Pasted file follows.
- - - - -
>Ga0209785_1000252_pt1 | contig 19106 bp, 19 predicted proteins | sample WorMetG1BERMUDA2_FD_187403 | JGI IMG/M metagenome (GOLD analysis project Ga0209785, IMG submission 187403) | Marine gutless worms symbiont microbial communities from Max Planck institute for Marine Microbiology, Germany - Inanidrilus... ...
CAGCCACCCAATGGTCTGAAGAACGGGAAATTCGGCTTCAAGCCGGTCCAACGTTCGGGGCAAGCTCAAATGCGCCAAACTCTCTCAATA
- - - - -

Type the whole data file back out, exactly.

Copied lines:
>Ga0209785_1000252_pt1 | contig 19106 bp, 19 predicted proteins | sample WorMetG1BERMUDA2_FD_187403 | JGI IMG/M metagenome (GOLD analysis project Ga0209785, IMG submission 187403) | Marine gutless worms symbiont microbial communities from Max Planck institute for Marine Microbiology, Germany - Inanidrilus... ...
CAGCCACCCAATGGTCTGAAGAACGGGAAATTCGGCTTCAAGCCGGTCCAACGTTCGGGGCAAGCTCAAATGCGCCAAACTCTCTCAATA